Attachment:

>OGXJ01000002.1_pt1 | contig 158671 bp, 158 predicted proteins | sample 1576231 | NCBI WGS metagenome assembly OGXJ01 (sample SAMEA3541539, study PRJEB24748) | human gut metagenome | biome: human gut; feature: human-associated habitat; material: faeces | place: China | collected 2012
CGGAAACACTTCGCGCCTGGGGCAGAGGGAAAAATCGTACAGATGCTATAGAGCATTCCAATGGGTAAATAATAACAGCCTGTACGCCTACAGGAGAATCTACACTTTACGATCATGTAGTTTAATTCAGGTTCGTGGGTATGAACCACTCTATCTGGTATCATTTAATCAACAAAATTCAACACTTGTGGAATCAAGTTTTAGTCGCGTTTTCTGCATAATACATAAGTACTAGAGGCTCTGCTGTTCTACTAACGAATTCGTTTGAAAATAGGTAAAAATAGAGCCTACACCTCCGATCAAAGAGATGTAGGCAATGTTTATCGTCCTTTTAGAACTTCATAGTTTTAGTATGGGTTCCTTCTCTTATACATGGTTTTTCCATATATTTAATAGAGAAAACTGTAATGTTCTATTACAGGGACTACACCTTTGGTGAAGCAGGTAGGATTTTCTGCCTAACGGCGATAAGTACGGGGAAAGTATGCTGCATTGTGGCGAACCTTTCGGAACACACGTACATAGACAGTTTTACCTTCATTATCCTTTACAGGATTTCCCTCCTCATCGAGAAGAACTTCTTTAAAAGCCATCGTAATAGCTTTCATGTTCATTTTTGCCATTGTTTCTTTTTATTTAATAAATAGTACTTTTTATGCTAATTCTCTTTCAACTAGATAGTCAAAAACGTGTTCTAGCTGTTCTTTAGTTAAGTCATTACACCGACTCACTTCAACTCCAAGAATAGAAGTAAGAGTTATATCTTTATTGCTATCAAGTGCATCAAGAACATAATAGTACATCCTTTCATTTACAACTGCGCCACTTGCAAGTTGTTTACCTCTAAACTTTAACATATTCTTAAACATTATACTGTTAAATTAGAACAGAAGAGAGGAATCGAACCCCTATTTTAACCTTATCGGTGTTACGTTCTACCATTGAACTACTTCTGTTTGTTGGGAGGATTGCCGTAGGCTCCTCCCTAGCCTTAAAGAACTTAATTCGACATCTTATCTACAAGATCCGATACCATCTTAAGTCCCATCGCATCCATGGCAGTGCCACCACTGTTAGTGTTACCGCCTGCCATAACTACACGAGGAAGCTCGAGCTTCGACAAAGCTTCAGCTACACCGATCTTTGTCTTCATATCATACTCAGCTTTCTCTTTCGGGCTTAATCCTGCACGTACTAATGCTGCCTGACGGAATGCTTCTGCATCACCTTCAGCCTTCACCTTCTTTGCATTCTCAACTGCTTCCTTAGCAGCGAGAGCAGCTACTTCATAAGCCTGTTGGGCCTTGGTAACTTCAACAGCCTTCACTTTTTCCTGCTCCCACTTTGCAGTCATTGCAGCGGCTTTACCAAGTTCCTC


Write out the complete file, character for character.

>OGXJ01000002.1_pt1 | contig 158671 bp, 158 predicted proteins | sample 1576231 | NCBI WGS metagenome assembly OGXJ01 (sample SAMEA3541539, study PRJEB24748) | human gut metagenome | biome: human gut; feature: human-associated habitat; material: faeces | place: China | collected 2012
CGGAAACACTTCGCGCCTGGGGCAGAGGGAAAAATCGTACAGATGCTATAGAGCATTCCAATGGGTAAATAATAACAGCCTGTACGCCTACAGGAGAATCTACACTTTACGATCATGTAGTTTAATTCAGGTTCGTGGGTATGAACCACTCTATCTGGTATCATTTAATCAACAAAATTCAACACTTGTGGAATCAAGTTTTAGTCGCGTTTTCTGCATAATACATAAGTACTAGAGGCTCTGCTGTTCTACTAACGAATTCGTTTGAAAATAGGTAAAAATAGAGCCTACACCTCCGATCAAAGAGATGTAGGCAATGTTTATCGTCCTTTTAGAACTTCATAGTTTTAGTATGGGTTCCTTCTCTTATACATGGTTTTTCCATATATTTAATAGAGAAAACTGTAATGTTCTATTACAGGGACTACACCTTTGGTGAAGCAGGTAGGATTTTCTGCCTAACGGCGATAAGTACGGGGAAAGTATGCTGCATTGTGGCGAACCTTTCGGAACACACGTACATAGACAGTTTTACCTTCATTATCCTTTACAGGATTTCCCTCCTCATCGAGAAGAACTTCTTTAAAAGCCATCGTAATAGCTTTCATGTTCATTTTTGCCATTGTTTCTTTTTATTTAATAAATAGTACTTTTTATGCTAATTCTCTTTCAACTAGATAGTCAAAAACGTGTTCTAGCTGTTCTTTAGTTAAGTCATTACACCGACTCACTTCAACTCCAAGAATAGAAGTAAGAGTTATATCTTTATTGCTATCAAGTGCATCAAGAACATAATAGTACATCCTTTCATTTACAACTGCGCCACTTGCAAGTTGTTTACCTCTAAACTTTAACATATTCTTAAACATTATACTGTTAAATTAGAACAGAAGAGAGGAATCGAACCCCTATTTTAACCTTATCGGTGTTACGTTCTACCATTGAACTACTTCTGTTTGTTGGGAGGATTGCCGTAGGCTCCTCCCTAGCCTTAAAGAACTTAATTCGACATCTTATCTACAAGATCCGATACCATCTTAAGTCCCATCGCATCCATGGCAGTGCCACCACTGTTAGTGTTACCGCCTGCCATAACTACACGAGGAAGCTCGAGCTTCGACAAAGCTTCAGCTACACCGATCTTTGTCTTCATATCATACTCAGCTTTCTCTTTCGGGCTTAATCCTGCACGTACTAATGCTGCCTGACGGAATGCTTCTGCATCACCTTCAGCCTTCACCTTCTTTGCATTCTCAACTGCTTCCTTAGCAGCGAGAGCAGCTACTTCATAAGCCTGTTGGGCCTTGGTAACTTCAACAGCCTTCACTTTTTCCTGCTCCCACTTTGCAGTCATTGCAGCGGCTTTACCAAGTTCCTC